That fact is evident in the way the breadth of coverage the teams have shared lately (except in Newsday, where Mets stories have outnumbered Yankees stories due to a heavy Mets fan base on Long Island). The presentation has been mostly doom-and-gloom for the Queens franchise that borrowed elements from the three previously existing New York baseball teams so it’ll forever have an identity crisis. (It’s never good when the New York Times dedicates includes the Mets’ current nosedive in a special Metro Section bulletin featuring “Greatest New York Collapses.”) Yankees depictions have been mixed, depending on game results. I’ve found for the most part that the articles have reflected the mood of the players who made the news.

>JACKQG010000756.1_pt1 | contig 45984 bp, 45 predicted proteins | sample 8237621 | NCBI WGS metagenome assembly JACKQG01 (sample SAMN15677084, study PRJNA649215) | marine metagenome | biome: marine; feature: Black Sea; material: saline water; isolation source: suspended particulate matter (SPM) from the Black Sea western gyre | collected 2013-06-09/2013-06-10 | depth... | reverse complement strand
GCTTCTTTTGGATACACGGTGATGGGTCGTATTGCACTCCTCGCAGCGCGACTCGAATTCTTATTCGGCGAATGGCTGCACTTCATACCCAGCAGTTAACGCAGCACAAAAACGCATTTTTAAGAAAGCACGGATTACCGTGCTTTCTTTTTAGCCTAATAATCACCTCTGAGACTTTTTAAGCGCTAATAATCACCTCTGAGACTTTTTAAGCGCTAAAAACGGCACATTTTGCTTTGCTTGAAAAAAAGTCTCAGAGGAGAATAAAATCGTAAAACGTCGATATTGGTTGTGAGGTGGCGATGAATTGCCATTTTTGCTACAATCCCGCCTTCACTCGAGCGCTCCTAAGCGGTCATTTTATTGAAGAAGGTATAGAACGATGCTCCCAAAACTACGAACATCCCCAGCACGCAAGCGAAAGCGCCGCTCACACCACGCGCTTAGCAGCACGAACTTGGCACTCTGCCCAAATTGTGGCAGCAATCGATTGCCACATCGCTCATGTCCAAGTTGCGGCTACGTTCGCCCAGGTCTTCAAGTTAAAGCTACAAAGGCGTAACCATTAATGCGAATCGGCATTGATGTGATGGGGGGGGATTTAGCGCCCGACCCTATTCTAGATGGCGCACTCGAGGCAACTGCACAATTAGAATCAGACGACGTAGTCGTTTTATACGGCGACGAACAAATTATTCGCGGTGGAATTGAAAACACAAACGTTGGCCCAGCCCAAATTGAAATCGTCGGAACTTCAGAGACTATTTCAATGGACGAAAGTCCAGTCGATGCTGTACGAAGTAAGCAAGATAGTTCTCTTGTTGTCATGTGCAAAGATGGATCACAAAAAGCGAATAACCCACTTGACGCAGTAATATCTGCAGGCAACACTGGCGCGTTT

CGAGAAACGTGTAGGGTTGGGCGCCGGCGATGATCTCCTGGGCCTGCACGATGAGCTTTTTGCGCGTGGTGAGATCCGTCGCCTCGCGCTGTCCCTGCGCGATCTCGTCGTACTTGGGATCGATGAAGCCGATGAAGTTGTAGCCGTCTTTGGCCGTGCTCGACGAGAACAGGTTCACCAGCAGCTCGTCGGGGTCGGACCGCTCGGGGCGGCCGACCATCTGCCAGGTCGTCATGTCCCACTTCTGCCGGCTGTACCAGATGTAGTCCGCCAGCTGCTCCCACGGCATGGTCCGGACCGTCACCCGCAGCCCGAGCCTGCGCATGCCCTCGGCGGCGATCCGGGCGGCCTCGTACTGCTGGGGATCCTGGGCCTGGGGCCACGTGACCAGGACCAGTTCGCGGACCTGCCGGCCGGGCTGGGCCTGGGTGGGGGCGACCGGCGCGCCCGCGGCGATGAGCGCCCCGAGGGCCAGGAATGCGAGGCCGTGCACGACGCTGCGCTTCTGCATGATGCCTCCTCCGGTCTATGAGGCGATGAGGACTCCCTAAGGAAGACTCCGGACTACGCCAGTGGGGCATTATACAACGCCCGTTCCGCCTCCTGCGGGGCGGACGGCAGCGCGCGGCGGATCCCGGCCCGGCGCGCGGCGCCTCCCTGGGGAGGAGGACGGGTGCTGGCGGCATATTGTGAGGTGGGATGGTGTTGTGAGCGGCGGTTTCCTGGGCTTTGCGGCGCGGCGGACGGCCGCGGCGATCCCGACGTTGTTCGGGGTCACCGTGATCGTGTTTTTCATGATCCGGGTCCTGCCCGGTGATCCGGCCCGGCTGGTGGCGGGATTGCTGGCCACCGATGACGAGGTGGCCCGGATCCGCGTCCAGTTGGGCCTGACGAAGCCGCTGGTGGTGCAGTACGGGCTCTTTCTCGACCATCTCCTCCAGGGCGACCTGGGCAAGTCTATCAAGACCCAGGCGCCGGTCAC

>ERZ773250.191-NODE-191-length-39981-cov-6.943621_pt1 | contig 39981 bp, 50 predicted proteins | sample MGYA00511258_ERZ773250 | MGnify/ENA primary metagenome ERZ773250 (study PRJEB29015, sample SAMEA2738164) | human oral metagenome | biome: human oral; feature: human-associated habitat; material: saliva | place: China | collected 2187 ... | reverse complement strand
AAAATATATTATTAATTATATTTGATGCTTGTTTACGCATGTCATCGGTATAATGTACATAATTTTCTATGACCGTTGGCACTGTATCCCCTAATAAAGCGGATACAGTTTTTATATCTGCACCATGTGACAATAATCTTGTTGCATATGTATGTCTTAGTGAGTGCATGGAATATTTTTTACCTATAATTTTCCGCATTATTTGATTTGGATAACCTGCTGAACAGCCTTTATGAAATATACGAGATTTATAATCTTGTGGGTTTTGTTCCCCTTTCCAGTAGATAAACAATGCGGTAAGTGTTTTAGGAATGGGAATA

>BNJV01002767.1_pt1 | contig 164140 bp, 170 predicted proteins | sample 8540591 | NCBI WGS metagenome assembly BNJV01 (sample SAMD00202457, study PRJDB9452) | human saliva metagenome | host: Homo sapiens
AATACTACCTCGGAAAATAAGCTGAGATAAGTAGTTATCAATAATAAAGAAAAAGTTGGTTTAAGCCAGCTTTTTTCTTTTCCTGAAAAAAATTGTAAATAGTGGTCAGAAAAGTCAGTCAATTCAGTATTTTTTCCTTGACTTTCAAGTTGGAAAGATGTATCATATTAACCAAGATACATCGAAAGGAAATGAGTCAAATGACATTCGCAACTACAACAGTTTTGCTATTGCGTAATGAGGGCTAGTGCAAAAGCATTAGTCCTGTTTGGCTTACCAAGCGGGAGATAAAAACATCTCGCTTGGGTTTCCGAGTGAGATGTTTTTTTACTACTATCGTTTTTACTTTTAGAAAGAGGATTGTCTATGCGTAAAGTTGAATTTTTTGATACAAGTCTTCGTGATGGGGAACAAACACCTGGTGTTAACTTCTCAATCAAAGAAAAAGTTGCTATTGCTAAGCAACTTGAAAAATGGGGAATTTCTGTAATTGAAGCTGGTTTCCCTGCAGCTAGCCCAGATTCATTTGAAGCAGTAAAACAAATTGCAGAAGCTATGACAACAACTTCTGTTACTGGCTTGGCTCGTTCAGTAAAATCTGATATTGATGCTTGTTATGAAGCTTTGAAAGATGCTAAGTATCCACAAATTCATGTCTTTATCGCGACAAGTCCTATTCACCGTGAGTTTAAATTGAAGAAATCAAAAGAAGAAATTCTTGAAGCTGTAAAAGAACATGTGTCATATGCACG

As far as how the Mets’ and Yankees’ playoff standings were portrayed, the point was accurately made that the Yankees have a failsafe. It’s a longshot, but the possibility remains that the Yankees can win the division. They’d try to win their remaining four games regardless, but if they don’t tie or pass the Sox it’s not the end of the world because they already have the wild-card locked up. The Mets, meanwhile, have continued to stumble like Maggie Simpson, and are approaching a certain creek and losing paddle supplies. In a week’s time, Phillies shortstop Jimmy Rollins’ “we’re the team to beat quote” from spring training has gone from “are you kidding?” to “he might be right” status.